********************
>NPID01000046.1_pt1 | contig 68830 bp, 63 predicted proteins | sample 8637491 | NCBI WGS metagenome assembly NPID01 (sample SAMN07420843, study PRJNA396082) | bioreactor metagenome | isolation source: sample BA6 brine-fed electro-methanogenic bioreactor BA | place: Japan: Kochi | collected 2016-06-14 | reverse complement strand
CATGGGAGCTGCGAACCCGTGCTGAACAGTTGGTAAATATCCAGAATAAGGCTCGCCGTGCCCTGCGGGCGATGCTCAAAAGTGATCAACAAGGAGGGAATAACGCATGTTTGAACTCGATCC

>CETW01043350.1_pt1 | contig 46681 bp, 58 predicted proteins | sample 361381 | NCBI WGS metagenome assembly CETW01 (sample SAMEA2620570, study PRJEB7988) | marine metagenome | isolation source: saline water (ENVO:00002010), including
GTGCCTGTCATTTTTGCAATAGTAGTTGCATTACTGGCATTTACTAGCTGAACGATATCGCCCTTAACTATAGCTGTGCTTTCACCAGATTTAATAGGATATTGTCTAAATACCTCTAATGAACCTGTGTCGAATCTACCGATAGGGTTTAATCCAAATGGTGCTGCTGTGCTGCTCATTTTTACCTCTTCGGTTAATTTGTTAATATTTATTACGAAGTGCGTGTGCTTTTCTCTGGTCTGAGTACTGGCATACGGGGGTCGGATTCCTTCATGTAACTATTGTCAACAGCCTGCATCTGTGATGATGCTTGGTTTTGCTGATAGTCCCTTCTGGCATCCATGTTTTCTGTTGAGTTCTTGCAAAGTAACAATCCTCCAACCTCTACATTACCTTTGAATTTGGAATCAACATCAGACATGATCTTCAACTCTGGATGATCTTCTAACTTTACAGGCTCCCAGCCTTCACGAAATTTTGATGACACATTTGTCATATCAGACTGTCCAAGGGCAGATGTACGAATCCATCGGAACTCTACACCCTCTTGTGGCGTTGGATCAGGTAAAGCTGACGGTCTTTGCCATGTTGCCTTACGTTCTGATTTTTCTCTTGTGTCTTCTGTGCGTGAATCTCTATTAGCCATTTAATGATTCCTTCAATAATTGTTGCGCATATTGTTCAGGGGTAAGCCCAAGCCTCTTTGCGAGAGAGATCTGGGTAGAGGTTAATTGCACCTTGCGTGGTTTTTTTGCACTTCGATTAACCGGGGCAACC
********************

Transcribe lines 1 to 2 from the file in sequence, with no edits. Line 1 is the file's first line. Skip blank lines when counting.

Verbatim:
>NPID01000046.1_pt1 | contig 68830 bp, 63 predicted proteins | sample 8637491 | NCBI WGS metagenome assembly NPID01 (sample SAMN07420843, study PRJNA396082) | bioreactor metagenome | isolation source: sample BA6 brine-fed electro-methanogenic bioreactor BA | place: Japan: Kochi | collected 2016-06-14 | reverse complement strand
CATGGGAGCTGCGAACCCGTGCTGAACAGTTGGTAAATATCCAGAATAAGGCTCGCCGTGCCCTGCGGGCGATGCTCAAAAGTGATCAACAAGGAGGGAATAACGCATGTTTGAACTCGATCC